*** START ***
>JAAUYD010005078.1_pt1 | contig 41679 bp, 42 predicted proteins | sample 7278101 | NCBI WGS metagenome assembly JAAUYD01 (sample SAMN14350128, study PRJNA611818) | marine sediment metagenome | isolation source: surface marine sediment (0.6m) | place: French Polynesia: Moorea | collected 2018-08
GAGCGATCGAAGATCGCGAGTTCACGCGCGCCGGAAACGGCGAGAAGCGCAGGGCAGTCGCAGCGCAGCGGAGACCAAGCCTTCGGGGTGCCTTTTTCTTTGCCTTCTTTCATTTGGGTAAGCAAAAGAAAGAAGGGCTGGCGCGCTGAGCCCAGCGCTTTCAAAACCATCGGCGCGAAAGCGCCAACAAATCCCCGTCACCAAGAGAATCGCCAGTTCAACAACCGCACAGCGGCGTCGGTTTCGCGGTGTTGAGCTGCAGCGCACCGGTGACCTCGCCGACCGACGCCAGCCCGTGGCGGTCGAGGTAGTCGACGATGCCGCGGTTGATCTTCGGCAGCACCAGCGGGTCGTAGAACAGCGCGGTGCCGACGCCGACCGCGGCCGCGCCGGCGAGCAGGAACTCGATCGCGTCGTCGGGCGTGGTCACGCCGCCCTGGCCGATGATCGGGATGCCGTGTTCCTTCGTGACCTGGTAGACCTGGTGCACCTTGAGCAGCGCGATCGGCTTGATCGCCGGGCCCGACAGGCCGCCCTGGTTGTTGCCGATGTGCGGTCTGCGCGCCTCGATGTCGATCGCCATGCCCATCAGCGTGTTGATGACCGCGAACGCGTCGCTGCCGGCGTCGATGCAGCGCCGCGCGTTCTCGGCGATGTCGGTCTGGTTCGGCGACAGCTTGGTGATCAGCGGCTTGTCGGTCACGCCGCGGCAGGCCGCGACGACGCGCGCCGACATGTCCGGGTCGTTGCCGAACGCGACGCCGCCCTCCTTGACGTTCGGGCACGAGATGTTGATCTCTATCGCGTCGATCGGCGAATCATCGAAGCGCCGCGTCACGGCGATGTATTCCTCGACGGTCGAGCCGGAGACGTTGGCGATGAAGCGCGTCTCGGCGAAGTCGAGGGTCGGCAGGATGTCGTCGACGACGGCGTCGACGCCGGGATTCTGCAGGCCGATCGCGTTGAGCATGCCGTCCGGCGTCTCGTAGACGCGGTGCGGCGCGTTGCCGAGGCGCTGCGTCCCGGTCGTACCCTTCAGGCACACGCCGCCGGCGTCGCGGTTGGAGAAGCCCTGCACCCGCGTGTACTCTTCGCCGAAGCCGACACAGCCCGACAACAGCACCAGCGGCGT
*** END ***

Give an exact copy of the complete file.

>JAAUYD010005078.1_pt1 | contig 41679 bp, 42 predicted proteins | sample 7278101 | NCBI WGS metagenome assembly JAAUYD01 (sample SAMN14350128, study PRJNA611818) | marine sediment metagenome | isolation source: surface marine sediment (0.6m) | place: French Polynesia: Moorea | collected 2018-08
GAGCGATCGAAGATCGCGAGTTCACGCGCGCCGGAAACGGCGAGAAGCGCAGGGCAGTCGCAGCGCAGCGGAGACCAAGCCTTCGGGGTGCCTTTTTCTTTGCCTTCTTTCATTTGGGTAAGCAAAAGAAAGAAGGGCTGGCGCGCTGAGCCCAGCGCTTTCAAAACCATCGGCGCGAAAGCGCCAACAAATCCCCGTCACCAAGAGAATCGCCAGTTCAACAACCGCACAGCGGCGTCGGTTTCGCGGTGTTGAGCTGCAGCGCACCGGTGACCTCGCCGACCGACGCCAGCCCGTGGCGGTCGAGGTAGTCGACGATGCCGCGGTTGATCTTCGGCAGCACCAGCGGGTCGTAGAACAGCGCGGTGCCGACGCCGACCGCGGCCGCGCCGGCGAGCAGGAACTCGATCGCGTCGTCGGGCGTGGTCACGCCGCCCTGGCCGATGATCGGGATGCCGTGTTCCTTCGTGACCTGGTAGACCTGGTGCACCTTGAGCAGCGCGATCGGCTTGATCGCCGGGCCCGACAGGCCGCCCTGGTTGTTGCCGATGTGCGGTCTGCGCGCCTCGATGTCGATCGCCATGCCCATCAGCGTGTTGATGACCGCGAACGCGTCGCTGCCGGCGTCGATGCAGCGCCGCGCGTTCTCGGCGATGTCGGTCTGGTTCGGCGACAGCTTGGTGATCAGCGGCTTGTCGGTCACGCCGCGGCAGGCCGCGACGACGCGCGCCGACATGTCCGGGTCGTTGCCGAACGCGACGCCGCCCTCCTTGACGTTCGGGCACGAGATGTTGATCTCTATCGCGTCGATCGGCGAATCATCGAAGCGCCGCGTCACGGCGATGTATTCCTCGACGGTCGAGCCGGAGACGTTGGCGATGAAGCGCGTCTCGGCGAAGTCGAGGGTCGGCAGGATGTCGTCGACGACGGCGTCGACGCCGGGATTCTGCAGGCCGATCGCGTTGAGCATGCCGTCCGGCGTCTCGTAGACGCGGTGCGGCGCGTTGCCGAGGCGCTGCGTCCCGGTCGTACCCTTCAGGCACACGCCGCCGGCGTCGCGGTTGGAGAAGCCCTGCACCCGCGTGTACTCTTCGCCGAAGCCGACACAGCCCGACAACAGCACCAGCGGCGT